To enable this feature, go to Settings > Safari > Automatically Save Offline.
Now, tap on the Book icon from the Safari toolbar and select the Reading List tab from the top. Now tap on any saved article to read it.
6. Save Complete Webpages as PDF
If you want to save a webpage in a way that’s easy to share and access on any platform, take the PDF route. It sounds like you just took a few steps back. But consider the advantages: you can read them on any device and even annotate the page and send it to someone in a flash, and it can be printed, shared, or just kept in a folder for later viewing.
You’ll find enough PDF tools on the web, but the simplest way is to use your browser’s Save to PDF option. It’s available on all major browsers like Firefox, Safari, and Chrome. Choose the Print option, then select Save as PDF.
Save as PDF is a good feature, but it’s a workaround. When you save a page as PDF in this way, you get a lot of unnecessary elements like ads, headers, footers, and there are bound to be formatting issues. In times like this, it’s better to use an extension like Print Friendly & PDF.
The extension automatically removes all the unnecessary elements and sticks to the article text. When you click on the extension icon, you’ll see a pop up with the stripped down formatting. You can also individually remove elements. Click on the PDF button and then click on the Download as PDF button to save the article as a PDF.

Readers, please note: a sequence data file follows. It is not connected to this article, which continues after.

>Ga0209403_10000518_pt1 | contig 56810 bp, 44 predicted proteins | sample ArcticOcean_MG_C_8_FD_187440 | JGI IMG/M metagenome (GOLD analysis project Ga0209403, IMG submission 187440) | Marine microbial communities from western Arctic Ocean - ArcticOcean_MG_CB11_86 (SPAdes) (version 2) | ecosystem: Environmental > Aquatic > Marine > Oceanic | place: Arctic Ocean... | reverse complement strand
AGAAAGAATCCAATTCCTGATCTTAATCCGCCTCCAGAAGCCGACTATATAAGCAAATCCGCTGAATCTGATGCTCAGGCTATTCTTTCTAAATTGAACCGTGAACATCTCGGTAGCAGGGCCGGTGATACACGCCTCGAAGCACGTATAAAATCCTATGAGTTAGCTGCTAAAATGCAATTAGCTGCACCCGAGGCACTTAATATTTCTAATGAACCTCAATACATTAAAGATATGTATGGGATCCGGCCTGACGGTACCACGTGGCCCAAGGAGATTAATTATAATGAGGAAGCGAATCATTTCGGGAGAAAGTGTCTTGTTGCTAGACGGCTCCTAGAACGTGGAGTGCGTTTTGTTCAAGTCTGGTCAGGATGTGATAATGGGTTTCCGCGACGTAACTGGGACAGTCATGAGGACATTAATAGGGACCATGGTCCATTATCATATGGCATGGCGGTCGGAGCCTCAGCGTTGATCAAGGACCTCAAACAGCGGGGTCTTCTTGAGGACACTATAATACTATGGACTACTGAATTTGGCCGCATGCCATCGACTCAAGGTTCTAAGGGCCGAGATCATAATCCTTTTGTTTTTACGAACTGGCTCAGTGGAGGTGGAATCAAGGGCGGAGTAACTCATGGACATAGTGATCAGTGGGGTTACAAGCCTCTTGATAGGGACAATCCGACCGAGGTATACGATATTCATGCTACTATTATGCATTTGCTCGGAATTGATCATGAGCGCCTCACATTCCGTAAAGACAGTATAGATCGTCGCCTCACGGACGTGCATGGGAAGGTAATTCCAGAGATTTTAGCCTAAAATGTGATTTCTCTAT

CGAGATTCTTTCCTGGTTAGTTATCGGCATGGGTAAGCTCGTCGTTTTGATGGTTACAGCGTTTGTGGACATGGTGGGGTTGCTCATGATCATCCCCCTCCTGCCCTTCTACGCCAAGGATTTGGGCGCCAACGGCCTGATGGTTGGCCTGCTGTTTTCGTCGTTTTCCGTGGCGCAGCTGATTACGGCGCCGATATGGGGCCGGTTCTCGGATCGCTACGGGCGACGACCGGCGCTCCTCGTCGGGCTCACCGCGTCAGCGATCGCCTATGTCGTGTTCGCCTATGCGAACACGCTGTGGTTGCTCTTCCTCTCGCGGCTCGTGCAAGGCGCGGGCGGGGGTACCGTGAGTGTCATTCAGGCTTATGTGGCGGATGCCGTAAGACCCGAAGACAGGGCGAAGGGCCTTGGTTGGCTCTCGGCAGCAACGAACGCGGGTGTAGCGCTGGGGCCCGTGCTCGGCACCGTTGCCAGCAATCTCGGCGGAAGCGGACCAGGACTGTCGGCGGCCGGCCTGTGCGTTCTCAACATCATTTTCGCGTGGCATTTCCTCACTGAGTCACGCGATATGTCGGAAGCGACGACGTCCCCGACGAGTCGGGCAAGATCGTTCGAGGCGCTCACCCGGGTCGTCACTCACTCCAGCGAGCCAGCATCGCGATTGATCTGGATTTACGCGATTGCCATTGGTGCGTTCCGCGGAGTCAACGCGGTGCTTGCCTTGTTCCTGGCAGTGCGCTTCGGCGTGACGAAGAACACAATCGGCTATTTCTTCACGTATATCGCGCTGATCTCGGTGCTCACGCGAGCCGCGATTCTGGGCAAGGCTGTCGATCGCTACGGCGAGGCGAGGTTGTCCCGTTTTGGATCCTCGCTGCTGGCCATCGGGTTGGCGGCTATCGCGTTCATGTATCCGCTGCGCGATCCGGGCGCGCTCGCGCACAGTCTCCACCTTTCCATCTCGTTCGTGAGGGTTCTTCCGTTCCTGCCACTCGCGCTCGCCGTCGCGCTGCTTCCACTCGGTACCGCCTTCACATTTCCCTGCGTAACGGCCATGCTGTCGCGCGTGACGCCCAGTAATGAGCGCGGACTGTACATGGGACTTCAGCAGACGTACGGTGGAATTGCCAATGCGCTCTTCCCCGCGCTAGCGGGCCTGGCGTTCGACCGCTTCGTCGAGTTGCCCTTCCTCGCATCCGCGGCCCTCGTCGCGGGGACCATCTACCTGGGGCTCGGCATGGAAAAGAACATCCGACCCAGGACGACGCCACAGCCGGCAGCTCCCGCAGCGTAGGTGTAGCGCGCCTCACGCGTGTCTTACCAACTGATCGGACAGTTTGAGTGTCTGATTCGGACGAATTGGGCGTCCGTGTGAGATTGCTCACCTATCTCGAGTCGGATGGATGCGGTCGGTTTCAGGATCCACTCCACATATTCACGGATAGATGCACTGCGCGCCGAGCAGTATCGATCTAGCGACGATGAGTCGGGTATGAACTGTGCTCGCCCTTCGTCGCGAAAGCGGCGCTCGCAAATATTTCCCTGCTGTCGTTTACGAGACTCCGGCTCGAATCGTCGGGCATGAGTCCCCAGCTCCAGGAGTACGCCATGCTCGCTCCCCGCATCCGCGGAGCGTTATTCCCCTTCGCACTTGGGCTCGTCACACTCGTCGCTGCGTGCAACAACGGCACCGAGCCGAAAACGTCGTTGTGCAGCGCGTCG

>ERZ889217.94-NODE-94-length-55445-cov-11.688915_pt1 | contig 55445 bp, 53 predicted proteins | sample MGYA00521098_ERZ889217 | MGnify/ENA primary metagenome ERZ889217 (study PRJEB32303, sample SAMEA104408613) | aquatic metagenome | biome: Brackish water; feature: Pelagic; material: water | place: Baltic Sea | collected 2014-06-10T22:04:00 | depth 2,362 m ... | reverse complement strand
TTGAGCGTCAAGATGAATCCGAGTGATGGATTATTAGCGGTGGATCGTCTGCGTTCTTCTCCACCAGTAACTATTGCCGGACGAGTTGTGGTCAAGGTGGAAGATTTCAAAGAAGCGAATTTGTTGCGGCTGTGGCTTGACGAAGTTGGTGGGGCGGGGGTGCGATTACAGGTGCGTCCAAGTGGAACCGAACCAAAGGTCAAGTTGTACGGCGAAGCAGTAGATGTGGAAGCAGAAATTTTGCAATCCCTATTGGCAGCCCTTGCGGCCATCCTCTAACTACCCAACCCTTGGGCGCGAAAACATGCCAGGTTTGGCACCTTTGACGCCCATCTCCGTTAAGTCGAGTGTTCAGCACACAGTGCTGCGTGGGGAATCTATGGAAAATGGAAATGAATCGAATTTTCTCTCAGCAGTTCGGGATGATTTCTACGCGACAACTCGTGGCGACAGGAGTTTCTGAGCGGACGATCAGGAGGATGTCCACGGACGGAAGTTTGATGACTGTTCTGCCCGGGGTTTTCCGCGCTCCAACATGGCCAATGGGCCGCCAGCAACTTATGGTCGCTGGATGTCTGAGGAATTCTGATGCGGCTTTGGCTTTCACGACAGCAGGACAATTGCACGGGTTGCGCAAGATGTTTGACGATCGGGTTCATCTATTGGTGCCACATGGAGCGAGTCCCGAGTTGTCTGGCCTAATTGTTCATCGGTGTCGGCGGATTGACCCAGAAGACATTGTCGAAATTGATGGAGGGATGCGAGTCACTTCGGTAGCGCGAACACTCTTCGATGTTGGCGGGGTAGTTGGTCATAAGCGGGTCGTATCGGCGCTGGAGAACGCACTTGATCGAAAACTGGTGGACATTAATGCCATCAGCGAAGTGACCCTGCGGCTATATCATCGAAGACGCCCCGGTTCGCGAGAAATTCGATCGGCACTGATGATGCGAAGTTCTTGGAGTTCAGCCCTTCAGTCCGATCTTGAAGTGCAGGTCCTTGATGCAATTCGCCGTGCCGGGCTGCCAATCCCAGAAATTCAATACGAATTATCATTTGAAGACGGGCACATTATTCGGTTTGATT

If you’re using an iPhone, use the Shortcuts automation app to make this easier (learn to use Shortcuts with our simple guide). The Make PDF shortcut (search for it in the Gallery) will help you convert any webpage to a PDF.
Once the shortcut is installed and active, tap on the Share button, select Shortcuts, and then tap on Make PDF. Once you see the preview of the PDF, tap on Share, and then save it to an app like Apple Books for offline use.
7. Read Later With Pocket
Several of the solutions we have explored so far are counterintuitive. Why clutter your hard drive with extra files that are a hyperlink away? Read-it-later services like Pocket and Instapaper have made it easy to save a webpage and return to it when you have more time.
While Instapaper popularized the feature, it’s had a rough couple of years. Which is why we recommend you the now ubiquitous Pocket service. The Save to Pocket extension is available on all major browsers. And once you install the Pocket app on your iPhone or Android phone, you can use the share sheet to save a link from any app directly to Pocket.
The pocket app will maintain a list of all saved articles. The articles themselves will be saved for offline reading, stripped of formatting, ads, and other intrusive elements. Using Pocket, you get a much better reading experience, all while you’re disconnected from the internet.
Save and Download Webpages for Offline Viewing
The above methods will help you save webpages for offline use. But you can do a lot more without an internet connection. Why stop at webpages?
If you want to get some reading done, or you want to learn something new, why not save a audiobooks, podcasts, or videos for offline access? There are many apps that can keep you entertained even when you’re offline.
Plus, there are plenty of ways to read long articles without saving and downloading them.